Stay informed. On January 1, 2022, a new federal law, the “No Surprises Act” (NSA), will take effect. The No Surprises Act protects consumers against surprise medical bills. To learn more about the No Surprises Act visit www.cms.gov/nosurprises/consumers.
When you get emergency care or are treated by an out-of-network provider at an in-network hospital or ambulatory surgical center, you are protected from balance billing. In these cases, you shouldn’t be charged more than your plan’s copayments, coinsurance and/or deductible.
When you see a doctor or other health care provider, you may owe certain out-of-pocket costs, like a copayment, coinsurance, or deductible. You may have additional costs or have to pay the entire bill if you see a provider or visit a health care facility that isn’t in your health plan’s network.
“Out-of-network” means providers and facilities that haven’t signed a contract with your health plan to provide services. Out-of-network providers may be allowed to bill you for the difference between what your plan pays and the full amount charged for a service. This is called “balance billing.” This amount is likely more than in-network costs for the same service and might not count toward your plan’s deductible or annual out-of-pocket limit.
“Surprise billing” is an unexpected balance bill. This can happen when you can’t control who is involved in your care—like when you have an emergency or when you schedule a visit at an in- network facility but are unexpectedly treated by an out-of-network provider. Surprise medical bills could cost thousands of dollars depending on the procedure or service.
When you get services from an in-network hospital or ambulatory surgical center, certain providers there may be out-of-network. In these cases, the most those providers can bill you is your plan’s in-network cost-sharing amount. This applies to emergency medicine, anesthesia, pathology, radiology, laboratory, neonatology, assistant surgeon, hospitalist, or intensivist services. These providers can’t balance bill you and may not ask you to give up your protections not to be balance billed.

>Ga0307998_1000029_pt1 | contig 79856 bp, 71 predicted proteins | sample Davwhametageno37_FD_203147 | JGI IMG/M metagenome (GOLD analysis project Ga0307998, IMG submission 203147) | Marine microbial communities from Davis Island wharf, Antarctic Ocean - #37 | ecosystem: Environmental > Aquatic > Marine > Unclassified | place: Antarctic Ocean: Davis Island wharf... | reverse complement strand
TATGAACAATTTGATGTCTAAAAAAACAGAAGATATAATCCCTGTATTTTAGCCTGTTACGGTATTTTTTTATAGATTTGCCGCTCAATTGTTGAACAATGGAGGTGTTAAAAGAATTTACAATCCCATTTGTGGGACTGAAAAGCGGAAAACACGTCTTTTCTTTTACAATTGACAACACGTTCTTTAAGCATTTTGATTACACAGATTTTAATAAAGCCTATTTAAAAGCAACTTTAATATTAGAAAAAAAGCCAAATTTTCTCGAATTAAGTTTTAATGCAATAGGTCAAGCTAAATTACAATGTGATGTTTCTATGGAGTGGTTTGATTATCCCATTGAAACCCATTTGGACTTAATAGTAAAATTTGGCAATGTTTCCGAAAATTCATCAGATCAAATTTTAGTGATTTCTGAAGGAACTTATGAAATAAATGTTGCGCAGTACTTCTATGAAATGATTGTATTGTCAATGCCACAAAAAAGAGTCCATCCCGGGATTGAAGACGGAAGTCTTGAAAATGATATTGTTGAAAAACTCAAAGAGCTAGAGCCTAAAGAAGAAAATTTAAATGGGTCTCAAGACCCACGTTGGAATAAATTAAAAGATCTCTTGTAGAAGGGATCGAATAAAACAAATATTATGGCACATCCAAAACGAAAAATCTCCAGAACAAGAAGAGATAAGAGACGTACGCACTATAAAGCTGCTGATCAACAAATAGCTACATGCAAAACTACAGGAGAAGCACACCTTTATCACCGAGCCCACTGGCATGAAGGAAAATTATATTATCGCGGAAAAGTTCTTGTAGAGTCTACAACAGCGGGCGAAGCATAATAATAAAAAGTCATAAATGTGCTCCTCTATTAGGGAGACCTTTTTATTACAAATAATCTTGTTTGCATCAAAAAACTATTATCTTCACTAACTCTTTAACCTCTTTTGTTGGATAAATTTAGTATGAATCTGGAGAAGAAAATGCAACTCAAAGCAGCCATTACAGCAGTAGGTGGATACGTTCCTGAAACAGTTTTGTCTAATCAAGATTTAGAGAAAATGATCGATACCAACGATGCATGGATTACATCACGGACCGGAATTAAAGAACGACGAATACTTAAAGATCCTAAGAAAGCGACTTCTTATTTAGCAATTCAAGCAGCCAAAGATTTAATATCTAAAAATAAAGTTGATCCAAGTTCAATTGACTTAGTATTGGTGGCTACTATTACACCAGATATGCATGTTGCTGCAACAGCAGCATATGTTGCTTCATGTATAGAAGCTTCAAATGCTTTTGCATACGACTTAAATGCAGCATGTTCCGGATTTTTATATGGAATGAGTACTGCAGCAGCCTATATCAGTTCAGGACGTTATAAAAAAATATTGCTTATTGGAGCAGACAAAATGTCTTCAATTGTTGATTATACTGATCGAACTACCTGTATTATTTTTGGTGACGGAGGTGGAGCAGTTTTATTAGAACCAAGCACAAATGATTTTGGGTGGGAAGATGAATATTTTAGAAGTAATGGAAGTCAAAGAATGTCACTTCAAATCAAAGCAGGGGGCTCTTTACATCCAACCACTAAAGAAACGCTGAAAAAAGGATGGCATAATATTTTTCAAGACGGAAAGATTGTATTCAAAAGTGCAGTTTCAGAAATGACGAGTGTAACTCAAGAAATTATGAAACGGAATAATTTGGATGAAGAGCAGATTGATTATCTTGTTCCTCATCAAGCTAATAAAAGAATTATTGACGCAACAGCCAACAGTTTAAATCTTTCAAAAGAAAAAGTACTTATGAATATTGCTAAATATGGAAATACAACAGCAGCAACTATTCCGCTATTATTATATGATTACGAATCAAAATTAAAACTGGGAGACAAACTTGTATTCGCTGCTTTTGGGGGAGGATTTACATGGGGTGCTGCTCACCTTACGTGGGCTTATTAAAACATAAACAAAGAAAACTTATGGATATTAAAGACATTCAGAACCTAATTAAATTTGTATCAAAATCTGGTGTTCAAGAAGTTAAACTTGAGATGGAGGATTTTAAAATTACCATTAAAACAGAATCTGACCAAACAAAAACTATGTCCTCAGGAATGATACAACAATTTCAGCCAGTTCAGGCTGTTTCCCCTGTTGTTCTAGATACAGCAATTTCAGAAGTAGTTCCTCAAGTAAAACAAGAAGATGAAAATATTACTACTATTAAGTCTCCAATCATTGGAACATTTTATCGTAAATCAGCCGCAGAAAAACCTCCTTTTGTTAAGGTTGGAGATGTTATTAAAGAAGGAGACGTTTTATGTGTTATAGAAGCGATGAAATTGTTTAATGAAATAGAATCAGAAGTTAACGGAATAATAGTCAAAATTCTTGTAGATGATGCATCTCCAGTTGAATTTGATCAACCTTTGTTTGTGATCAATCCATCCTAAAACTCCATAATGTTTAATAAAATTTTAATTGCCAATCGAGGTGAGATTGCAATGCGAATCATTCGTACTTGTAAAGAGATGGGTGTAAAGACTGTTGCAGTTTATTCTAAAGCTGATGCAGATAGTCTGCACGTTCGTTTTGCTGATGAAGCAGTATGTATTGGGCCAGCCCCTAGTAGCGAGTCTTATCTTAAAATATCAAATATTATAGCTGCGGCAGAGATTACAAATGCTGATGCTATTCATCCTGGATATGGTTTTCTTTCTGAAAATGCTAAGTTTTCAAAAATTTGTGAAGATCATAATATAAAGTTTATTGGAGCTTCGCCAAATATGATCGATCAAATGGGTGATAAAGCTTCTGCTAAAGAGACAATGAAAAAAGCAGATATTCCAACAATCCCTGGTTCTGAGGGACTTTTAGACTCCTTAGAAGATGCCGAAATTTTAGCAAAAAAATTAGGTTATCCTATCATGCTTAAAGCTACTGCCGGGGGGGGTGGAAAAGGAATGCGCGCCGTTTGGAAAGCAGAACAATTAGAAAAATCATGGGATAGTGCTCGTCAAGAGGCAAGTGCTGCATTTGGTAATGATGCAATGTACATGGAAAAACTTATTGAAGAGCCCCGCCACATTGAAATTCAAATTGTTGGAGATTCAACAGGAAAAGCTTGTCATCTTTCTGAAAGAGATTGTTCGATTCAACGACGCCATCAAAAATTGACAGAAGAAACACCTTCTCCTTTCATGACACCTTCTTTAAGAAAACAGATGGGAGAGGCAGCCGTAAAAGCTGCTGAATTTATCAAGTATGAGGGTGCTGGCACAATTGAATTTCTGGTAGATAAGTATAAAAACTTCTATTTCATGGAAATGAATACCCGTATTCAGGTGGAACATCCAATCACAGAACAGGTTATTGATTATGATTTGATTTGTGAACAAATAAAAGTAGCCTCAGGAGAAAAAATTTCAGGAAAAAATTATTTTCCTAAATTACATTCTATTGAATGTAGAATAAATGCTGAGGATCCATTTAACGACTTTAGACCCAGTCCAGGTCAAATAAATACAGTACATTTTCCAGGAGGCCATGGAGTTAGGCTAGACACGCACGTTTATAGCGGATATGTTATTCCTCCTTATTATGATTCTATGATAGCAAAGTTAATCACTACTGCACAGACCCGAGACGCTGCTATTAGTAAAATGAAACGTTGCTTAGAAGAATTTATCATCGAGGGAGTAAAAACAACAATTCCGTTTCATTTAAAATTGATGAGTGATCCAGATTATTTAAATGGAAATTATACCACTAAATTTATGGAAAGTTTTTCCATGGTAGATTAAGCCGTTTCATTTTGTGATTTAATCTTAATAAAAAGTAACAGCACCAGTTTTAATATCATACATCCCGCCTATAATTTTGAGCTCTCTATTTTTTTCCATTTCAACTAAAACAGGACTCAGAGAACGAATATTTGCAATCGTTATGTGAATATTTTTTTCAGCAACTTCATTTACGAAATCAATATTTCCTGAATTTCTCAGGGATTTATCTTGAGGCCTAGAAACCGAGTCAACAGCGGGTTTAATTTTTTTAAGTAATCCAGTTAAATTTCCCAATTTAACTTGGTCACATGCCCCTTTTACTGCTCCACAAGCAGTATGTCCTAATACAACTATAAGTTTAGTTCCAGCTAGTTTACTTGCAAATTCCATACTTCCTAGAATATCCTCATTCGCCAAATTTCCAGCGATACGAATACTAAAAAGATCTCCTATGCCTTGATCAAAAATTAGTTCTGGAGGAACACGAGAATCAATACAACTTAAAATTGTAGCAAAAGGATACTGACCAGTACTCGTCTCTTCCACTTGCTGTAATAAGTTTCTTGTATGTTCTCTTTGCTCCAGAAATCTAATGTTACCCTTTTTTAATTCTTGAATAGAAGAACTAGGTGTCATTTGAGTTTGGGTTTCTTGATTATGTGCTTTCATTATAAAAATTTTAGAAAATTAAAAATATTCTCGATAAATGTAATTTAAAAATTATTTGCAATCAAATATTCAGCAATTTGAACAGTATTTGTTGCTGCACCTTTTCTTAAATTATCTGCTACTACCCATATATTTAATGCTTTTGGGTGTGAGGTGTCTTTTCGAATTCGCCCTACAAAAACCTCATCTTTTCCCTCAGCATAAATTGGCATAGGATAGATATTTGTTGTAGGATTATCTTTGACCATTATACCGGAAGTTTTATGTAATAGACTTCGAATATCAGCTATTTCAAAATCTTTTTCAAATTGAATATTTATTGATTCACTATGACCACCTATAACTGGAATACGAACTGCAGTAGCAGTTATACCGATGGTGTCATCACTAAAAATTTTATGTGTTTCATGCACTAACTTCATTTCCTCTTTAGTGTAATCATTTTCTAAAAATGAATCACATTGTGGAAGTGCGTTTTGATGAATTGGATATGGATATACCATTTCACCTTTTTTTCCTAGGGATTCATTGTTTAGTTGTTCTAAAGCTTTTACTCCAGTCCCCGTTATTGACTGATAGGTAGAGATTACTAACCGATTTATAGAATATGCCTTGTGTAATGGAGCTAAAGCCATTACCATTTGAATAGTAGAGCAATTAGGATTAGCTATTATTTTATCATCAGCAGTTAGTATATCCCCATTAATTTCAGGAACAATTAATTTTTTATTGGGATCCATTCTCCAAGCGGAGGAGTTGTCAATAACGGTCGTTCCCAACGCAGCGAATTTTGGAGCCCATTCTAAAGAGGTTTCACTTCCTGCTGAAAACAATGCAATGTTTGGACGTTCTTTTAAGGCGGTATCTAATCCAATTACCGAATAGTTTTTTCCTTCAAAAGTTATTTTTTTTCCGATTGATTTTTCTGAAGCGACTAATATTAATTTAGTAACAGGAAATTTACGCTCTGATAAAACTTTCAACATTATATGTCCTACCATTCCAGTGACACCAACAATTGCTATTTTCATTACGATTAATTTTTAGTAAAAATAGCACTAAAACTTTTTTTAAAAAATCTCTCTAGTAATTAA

If you get other types of services at these in-network facilities, out-of-network providers can’t balance bill you, unless you give written consent and give up your protections.
You’re never required to give up your protections from balance billing. You also aren’t required to get out-of-network care. You can choose a provider or facility in your plan’s network.
If you think you’ve been wrongly billed, contact the Department of Managed Health Care at 1-888-466-2219 or the No Surprises Helpdesk at 1-800-985-3059 for information and complaints.
You can file a complaint by visiting www.HealthHelp.ca.gov or for more information about your rights under federal law visit www.cms.gov/nosurprises/consumers.
Pursuant to 127410 of the Health and Safety Code below is the information on the Health Consumer Alliance, an organization that will help the patient understand the billing and payment process and a list of the hospital's shoppable services.
The Health Consumer Alliance (HCA) is an independent consumer assistance program that offers free assistance over-the-phone or in-person to help people who are struggling to get or maintain health coverage and resolve problems with their health plans. HCA is able to assist you with applying for coverage such as Medi-Cal, Hospital Presumptive Eligibility, private insurance, or Covered California. You may contact HCA by telephone at (888) 804-3536 or online at http://healthconsumer.org/index.php?d=partners.
Visit the hospital’s list of Shoppable Services.
The Health Consumer Alliance (HCA) is an independent consumer assistance program that offers free assistance over-the-phone or in-person to help people who are struggling to get or maintain health coverage and resolve problems with their health plans. HCA is able to assist you with applying for coverage such as Medi-Cal, Hospital Presumptive Eligibility, private insurance, or Covered California. You may contact HCA by telephone at (888) 804-3536 or online.
Department of Managed Health Care (DMHC) educates consumers about their health care rights, resolves consumer complaints against health plans, helps consumers understand their coverage and assists consumers in getting timely access to appropriate health care services. The DMHC Help Center provides direct assistance in all languages to health care consumers through the Department’s website, www.HealthHelp.ca.gov, and a toll-free phone number, 1-888-466-2219.
To learn more about No Surprise billing protections for consumers contact 1-800-985-3059 or visit www.cms.gov/nosurprises/consumers
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